Everything I Need to Know About Life, I Learned at the Movies

In honour of the 2011 Oscar race, officially launched on 24 January and due to conclude on 27 February, each of the 5 intervening weeks will see an additional, mid-week post about… the movies! Herewith, Week #1.

Never get involved in a land war in Asia: it’s one of the classic blunders.

Time is not important. Only life is important.

K-Mart sucks.

Most of what I know about life I learned at the movies, or most of what I know that I know. Thanks to screenwriters and their memorable lines and situations, the movies help me grasp their lessons, from reminders about not giving up (You get what you settle for, according to Thelma & Louise), to advice on how to treat other people (Be excellent to each other, Bill & Ted told me), to reassurance about treating myself sometimes (it’s OK if I just want it the way I want it, as Harry & Sally pointed out).

I’ve heard of people who don’t like movies because they aren’t real. What’s with that? The lack of reality is part of their charm, allowing us to escape from our problems for a little while. But the movies are real enough, true enough to life, that we can also use them to get some perspective on our problems.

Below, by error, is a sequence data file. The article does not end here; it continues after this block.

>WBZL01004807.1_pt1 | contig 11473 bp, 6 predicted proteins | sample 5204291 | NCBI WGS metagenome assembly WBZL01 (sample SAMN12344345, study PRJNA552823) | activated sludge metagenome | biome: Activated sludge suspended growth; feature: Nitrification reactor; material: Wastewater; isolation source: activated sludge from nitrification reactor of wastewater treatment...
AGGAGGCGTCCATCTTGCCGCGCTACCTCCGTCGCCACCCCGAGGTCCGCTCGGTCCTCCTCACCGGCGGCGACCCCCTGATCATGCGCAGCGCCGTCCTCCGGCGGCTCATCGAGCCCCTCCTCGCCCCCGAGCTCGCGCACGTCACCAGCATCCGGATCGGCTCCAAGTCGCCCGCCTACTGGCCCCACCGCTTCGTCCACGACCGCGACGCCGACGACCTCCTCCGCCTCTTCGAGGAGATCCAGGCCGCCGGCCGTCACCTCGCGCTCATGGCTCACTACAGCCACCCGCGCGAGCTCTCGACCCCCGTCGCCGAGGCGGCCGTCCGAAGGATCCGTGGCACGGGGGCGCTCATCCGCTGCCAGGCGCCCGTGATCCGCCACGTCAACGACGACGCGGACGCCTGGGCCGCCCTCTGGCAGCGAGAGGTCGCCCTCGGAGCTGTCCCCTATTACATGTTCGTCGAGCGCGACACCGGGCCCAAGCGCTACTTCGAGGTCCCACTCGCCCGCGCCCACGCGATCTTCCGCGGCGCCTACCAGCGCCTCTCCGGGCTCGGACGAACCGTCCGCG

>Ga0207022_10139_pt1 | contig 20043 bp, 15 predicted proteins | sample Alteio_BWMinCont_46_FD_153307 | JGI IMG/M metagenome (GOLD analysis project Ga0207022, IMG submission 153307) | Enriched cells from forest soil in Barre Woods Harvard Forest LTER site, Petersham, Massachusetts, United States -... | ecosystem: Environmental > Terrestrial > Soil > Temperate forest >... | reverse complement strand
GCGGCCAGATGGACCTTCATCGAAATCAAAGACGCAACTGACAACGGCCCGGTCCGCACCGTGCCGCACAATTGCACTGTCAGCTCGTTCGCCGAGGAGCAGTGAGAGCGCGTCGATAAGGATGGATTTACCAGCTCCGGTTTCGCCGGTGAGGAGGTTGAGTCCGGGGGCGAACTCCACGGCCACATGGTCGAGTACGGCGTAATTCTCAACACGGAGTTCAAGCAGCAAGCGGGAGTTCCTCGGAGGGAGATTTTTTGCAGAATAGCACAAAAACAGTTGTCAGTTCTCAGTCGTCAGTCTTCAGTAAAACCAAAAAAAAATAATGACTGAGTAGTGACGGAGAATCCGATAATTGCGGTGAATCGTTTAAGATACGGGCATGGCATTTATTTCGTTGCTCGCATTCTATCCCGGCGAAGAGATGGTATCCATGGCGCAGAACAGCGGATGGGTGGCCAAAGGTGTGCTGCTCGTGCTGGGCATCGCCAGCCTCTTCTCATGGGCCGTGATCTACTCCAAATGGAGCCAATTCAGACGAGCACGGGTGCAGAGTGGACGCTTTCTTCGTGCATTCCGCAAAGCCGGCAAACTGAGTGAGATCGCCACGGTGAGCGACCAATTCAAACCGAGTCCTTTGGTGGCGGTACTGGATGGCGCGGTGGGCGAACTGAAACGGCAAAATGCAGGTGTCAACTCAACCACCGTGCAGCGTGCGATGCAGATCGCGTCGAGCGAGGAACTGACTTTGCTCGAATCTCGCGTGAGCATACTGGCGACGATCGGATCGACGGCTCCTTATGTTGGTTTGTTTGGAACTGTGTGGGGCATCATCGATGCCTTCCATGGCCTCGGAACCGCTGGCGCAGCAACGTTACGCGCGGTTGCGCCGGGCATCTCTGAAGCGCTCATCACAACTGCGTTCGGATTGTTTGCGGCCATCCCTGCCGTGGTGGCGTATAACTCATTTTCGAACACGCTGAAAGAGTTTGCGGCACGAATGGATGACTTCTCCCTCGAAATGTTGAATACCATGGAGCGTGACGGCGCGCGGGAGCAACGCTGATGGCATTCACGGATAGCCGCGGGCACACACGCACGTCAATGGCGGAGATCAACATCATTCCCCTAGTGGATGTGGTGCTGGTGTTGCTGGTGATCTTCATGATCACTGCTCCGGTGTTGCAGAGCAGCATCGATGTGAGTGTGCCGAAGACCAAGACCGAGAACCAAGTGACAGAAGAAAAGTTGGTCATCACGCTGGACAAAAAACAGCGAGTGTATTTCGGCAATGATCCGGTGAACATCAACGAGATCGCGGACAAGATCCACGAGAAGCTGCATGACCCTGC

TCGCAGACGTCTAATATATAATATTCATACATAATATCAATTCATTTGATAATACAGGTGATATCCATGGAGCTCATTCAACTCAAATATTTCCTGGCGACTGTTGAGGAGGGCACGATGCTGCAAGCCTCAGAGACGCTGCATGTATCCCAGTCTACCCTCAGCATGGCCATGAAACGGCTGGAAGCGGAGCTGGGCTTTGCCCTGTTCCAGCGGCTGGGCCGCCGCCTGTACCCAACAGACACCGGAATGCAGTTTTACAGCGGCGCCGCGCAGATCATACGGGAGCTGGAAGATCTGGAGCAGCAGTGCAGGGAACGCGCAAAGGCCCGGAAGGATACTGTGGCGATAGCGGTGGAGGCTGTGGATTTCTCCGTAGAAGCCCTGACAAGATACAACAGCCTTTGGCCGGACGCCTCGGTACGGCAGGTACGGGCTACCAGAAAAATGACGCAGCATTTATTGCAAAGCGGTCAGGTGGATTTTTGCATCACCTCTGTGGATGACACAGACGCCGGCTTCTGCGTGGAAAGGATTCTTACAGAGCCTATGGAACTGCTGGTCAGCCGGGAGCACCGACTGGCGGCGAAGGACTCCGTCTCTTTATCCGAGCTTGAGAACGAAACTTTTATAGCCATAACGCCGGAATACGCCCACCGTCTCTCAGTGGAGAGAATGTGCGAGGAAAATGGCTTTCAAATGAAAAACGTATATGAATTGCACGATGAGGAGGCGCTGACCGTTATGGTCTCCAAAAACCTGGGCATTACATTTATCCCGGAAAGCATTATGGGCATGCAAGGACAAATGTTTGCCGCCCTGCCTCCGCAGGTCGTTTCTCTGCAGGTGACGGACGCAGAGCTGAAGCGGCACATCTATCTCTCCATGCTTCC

No matter what we’re facing, it’s been done before and done bigger in the movies.

Like most people, I find that my problems center around, well, the other people in my life. I get distressed when my colleagues don’t work and play nicely together. But my problems are nothing compared to poor Sam Spade’s in The Maltese Falcon. When a man’s partner is killed, he’s supposed to do something about it. And if that “something” means surrendering the murderess to the police, even though you’re crazy about her, well, that’s just too bad. I’m sending you over, Angel. Bummer.

People problems come in more subtle shades too. As men and women work together in new environments, problems often arise with different expectations. While we’re all trying to play the same game, we’re not always playing by the same rules. Sometimes it seems like those around us are in A League of Their Own: it sure did to the irascible Jimmie Dugan. Are you crying? There’s no crying. There’s no crying in baseball.